Proposals to Meet Retirement Security Challenges

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A recent report by the Bipartisan Policy Center’s Commission on Retirement Security and Personal Savings promotes recommendations to address challenges in an era of incomplete access to retirement plans, generally stagnant income growth and a Social Security program with unsustainable financing.

The commission notes that just over half of private-sector workers do not participate in retirement savings plans, with 34 percent having no access and 17 percent having access but not contributing. Meanwhile, Social Security, the main source of retirement income for most Americans, is projected to face 23 percent benefit cuts in 2034 as revenues aren’t enough to pay for promised benefits.

The commission offered a comprehensive solution to Social Security’s long-term challenge through a roughly 50/50 split between revenue increases and spending reductions. The commission proposed indexing the retirement age to reflect increasing longevity, using a more accurate measure of inflation for cost-of-living adjustments, reducing benefits for higher-income beneficiaries, and raising payroll taxes.

Other recommendations from the commission would expand access to workplace retirement savings plans, reform retirement-related tax expenditures, and improve financial literacy. These recommendations complemented the Social Security proposals and would increase retirement income across the economic spectrum.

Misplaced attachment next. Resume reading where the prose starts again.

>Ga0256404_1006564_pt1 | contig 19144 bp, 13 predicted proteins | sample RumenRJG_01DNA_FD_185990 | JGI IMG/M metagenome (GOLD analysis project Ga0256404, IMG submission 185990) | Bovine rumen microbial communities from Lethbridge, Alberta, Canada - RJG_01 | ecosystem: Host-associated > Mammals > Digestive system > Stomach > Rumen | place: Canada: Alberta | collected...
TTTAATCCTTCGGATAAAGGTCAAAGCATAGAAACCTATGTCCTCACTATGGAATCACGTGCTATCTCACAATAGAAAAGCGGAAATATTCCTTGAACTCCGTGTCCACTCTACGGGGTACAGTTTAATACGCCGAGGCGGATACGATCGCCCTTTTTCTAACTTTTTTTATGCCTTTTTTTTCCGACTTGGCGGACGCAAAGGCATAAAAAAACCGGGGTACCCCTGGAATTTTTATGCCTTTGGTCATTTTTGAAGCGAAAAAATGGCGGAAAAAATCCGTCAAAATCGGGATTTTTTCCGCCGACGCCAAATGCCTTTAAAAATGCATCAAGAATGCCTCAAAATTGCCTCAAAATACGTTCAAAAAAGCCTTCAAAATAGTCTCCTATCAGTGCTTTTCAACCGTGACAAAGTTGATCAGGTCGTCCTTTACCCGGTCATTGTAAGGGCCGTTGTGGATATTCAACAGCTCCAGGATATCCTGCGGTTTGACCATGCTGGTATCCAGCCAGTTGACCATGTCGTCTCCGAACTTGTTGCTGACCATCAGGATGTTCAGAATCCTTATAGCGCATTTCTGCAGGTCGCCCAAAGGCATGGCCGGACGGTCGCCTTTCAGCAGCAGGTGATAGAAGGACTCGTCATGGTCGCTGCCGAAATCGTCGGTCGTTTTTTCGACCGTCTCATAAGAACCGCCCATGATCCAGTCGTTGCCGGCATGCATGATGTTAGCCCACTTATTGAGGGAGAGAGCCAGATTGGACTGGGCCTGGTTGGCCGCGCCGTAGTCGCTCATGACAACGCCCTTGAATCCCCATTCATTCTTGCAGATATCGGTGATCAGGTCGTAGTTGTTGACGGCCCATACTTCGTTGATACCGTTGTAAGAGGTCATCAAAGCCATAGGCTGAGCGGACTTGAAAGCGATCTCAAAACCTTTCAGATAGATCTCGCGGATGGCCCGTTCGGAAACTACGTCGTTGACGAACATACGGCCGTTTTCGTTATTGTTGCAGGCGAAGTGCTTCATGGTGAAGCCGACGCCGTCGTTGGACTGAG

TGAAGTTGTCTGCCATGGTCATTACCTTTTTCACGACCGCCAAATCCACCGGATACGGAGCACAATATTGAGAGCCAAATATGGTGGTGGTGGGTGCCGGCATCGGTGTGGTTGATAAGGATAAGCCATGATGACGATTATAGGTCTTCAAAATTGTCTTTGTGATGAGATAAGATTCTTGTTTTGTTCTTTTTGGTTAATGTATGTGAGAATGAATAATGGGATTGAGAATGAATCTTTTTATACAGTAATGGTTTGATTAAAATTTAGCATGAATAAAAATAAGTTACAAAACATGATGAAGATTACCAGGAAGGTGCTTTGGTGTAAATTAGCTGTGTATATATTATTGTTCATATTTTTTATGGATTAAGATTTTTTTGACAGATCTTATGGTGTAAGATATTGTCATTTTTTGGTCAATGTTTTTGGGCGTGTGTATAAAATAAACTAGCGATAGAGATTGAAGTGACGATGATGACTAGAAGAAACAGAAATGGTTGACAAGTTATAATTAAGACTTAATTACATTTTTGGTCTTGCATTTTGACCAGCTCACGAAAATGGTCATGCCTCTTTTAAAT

The commission was co-chaired by former Senate Budget Chairman Kent Conrad and James Lockhart, former principal deputy commissioner of the Social Security Administration, and featured an ideologically diverse group of former government officials, policy experts, labor and business leaders, and Social Security’s public trustees.

External links:
Securing Our Financial Future: Report of the Commission on Retirement Security and Personal Savings
Social Security Chief Actuary’s Analysis of BPC Recommendations
Workers Lack Access to Employer Retirement Plans (Concord)
Time to Heed Warnings From Medicare and Social Security Trustees (Concord)

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